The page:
Submitted by Richman Law Group in New York, the complaint outlines the terminology used by Canada Goose in their marketing materials, including the claim that they use fur that was humanely sourced.
“In reality, Canada Goose’s standards allow for the sourcing of fur from trappers that utilize inhumane snares that cause death by strangulation and cruel leghold traps that have been banned in dozens of countries and several U.S. states,” reads the complaint. “These methods permitted by Canada Goose’s policies commonly result in leg fractures, tendon and ligament damage, lost claws, broken teeth, lacerations, dislocated joints, swelling, and prolonged psychological distress.”
This is of significance to consumers and requires the Federal Trade Commission – who in the United States regulates and polices advertising practices – to intervene.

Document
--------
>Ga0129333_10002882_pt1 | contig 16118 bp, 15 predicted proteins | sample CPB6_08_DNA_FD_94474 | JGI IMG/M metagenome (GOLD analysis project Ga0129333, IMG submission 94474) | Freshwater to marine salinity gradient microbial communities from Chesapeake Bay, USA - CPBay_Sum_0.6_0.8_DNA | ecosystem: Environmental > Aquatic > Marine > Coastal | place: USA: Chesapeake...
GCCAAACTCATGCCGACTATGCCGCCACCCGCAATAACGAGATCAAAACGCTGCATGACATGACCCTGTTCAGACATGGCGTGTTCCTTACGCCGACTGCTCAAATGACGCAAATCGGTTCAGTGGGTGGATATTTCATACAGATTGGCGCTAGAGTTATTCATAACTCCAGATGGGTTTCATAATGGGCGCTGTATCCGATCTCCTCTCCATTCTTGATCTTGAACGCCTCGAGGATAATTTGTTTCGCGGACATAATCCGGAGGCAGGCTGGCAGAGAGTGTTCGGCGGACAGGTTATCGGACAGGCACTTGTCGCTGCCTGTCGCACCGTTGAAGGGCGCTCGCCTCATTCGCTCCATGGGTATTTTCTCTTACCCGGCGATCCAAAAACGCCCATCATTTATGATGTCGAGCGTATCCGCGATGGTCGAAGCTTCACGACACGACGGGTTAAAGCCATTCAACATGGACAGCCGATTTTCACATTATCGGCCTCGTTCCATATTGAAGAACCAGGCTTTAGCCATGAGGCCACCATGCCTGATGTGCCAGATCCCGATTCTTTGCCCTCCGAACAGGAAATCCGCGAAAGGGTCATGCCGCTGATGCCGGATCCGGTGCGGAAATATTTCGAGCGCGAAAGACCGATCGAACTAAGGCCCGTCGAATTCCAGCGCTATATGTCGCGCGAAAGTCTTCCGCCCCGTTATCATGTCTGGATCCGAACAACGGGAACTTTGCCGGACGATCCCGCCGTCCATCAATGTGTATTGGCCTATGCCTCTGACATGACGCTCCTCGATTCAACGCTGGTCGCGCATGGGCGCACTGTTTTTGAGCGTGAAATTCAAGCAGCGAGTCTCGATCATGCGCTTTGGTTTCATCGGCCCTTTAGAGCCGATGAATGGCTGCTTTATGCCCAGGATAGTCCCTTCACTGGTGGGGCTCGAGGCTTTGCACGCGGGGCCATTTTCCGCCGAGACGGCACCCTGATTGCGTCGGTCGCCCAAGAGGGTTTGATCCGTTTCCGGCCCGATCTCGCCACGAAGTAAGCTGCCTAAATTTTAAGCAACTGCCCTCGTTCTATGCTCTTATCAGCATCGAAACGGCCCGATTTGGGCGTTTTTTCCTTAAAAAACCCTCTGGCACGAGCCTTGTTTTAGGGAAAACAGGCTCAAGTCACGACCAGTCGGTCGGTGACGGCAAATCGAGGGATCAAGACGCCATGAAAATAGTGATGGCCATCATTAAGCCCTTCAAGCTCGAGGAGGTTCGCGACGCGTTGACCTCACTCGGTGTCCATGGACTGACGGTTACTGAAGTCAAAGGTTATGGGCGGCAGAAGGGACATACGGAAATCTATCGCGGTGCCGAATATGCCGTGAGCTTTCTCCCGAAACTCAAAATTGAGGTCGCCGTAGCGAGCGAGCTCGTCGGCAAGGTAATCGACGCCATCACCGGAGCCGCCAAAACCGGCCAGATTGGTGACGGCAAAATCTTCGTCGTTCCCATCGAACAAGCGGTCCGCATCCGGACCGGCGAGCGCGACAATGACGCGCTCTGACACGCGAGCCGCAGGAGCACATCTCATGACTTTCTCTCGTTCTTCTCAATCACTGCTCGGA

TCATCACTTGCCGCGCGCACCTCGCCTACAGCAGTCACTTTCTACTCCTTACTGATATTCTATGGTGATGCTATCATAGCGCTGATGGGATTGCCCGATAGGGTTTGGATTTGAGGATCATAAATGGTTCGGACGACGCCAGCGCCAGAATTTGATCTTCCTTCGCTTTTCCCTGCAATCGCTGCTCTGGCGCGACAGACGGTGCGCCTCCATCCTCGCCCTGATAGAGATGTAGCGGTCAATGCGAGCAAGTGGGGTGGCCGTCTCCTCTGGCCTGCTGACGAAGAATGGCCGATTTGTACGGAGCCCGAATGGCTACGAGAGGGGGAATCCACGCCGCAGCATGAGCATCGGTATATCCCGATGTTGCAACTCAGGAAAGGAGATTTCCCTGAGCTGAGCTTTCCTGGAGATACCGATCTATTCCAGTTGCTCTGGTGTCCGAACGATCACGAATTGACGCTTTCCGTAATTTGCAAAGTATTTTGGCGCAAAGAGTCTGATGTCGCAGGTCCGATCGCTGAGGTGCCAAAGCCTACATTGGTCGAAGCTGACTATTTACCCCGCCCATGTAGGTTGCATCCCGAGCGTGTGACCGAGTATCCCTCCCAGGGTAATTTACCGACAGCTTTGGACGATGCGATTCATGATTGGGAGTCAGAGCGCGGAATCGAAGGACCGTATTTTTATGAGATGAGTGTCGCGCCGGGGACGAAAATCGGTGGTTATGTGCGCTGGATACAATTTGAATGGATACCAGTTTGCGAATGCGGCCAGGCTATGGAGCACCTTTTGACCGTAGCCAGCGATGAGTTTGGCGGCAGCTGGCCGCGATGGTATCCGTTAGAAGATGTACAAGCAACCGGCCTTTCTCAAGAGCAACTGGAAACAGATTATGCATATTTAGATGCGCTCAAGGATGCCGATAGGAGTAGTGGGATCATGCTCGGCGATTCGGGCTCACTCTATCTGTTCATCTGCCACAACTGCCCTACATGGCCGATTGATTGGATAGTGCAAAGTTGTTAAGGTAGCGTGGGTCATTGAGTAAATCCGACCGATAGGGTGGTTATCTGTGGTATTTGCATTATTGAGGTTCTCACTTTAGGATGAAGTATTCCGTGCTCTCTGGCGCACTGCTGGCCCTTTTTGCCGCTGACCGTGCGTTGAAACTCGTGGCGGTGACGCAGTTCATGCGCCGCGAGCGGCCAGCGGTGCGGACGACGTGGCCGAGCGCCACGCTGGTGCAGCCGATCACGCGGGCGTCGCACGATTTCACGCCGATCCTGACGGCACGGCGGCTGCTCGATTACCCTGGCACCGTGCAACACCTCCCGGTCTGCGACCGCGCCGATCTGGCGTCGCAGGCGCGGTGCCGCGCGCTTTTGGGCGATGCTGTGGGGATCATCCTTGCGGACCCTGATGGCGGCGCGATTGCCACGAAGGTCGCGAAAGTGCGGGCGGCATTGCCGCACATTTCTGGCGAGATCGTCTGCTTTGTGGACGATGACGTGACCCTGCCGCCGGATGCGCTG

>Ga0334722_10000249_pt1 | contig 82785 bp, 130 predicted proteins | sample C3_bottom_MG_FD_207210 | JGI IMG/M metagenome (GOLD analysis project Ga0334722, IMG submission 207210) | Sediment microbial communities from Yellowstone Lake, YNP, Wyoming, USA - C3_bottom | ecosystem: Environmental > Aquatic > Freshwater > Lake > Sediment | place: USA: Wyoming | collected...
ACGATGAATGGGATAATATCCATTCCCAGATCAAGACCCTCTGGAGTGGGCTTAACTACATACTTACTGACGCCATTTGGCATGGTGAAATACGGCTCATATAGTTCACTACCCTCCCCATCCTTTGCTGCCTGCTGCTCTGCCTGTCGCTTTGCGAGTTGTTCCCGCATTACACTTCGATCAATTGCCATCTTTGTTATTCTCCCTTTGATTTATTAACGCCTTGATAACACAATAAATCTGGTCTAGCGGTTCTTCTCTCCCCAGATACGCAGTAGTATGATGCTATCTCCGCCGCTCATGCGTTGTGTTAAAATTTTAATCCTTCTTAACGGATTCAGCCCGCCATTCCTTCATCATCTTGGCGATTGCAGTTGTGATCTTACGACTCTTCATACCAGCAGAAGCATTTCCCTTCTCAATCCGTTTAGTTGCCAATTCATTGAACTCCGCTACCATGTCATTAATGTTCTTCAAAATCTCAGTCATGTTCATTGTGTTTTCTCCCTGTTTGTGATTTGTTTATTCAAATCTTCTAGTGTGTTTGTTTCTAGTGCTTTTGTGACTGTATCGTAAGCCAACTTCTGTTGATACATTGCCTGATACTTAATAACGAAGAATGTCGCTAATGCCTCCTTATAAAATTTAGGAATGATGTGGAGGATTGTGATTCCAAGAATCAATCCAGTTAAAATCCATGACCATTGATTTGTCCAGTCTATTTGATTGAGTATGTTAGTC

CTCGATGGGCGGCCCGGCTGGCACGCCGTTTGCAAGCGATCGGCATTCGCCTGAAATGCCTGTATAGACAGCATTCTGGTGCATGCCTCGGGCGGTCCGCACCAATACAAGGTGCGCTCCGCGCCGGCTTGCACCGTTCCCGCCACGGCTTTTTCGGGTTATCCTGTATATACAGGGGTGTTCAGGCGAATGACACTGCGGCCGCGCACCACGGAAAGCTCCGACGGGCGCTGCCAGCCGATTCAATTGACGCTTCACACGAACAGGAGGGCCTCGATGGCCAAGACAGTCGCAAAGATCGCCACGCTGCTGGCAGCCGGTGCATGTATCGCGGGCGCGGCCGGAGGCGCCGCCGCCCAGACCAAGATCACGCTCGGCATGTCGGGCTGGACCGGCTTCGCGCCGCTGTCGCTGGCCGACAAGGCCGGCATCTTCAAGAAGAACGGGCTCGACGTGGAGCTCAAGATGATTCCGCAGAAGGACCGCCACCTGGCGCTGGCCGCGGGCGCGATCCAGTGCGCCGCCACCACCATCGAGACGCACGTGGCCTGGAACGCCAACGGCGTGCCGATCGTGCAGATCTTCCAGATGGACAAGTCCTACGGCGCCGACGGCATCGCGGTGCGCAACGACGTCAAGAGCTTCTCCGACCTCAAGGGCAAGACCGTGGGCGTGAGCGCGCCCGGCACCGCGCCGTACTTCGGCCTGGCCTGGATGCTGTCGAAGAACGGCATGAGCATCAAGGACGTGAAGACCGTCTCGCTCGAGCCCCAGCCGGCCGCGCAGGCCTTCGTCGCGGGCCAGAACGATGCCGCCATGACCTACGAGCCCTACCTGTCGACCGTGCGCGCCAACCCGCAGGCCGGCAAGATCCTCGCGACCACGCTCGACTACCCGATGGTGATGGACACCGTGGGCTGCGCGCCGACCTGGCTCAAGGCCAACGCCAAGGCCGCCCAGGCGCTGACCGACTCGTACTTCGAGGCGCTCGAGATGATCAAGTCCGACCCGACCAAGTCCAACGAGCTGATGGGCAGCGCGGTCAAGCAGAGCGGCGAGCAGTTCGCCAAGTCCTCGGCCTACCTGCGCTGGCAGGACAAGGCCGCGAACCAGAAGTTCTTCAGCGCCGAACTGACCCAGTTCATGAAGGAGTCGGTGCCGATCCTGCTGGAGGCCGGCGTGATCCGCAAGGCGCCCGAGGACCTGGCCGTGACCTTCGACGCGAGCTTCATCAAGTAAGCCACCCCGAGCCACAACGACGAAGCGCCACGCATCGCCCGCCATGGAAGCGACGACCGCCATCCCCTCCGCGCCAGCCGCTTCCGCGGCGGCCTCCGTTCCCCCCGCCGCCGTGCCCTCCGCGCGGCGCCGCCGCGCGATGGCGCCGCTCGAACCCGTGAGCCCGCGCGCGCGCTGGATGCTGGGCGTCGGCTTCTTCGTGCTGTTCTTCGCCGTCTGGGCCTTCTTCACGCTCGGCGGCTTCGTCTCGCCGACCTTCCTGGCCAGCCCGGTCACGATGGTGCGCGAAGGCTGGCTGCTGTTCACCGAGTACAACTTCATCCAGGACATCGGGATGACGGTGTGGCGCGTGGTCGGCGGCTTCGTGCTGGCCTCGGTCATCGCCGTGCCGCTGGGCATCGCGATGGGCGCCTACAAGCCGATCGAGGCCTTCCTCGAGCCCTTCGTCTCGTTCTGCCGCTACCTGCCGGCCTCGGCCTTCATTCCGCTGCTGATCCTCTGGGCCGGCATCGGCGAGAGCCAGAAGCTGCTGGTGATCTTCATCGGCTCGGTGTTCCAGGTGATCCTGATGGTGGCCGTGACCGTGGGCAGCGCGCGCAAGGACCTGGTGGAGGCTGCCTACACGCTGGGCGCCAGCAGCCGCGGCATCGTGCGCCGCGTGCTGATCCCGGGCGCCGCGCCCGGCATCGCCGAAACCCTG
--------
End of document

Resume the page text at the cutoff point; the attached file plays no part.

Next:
The complaint notes, “because it is virtually impossible for consumers to observe the actual practices of fur trappers or other businesses that procure, raise, or slaughter animals for consumer products, consumers cannot independently determine whether a ‘humane’ claim is accurate. Thus, consumers must depend on FTC oversight and enforcement in order to avoid being misled about corporate animal welfare practices.”
This move is specifically about the practices surrounding fur, not down, which was the topic of an unrelated complaint. The full complaint can be read by clicking here. Updates will be provided as they are available.
The term ‘humane’ is not regulated in Canada, meaning companies like Canada Goose and others who use animal-sourced products, can make such claims without recourse. Add your voice to our call to regulate and define ‘humane’ and protect consumers as well as wildlife below.
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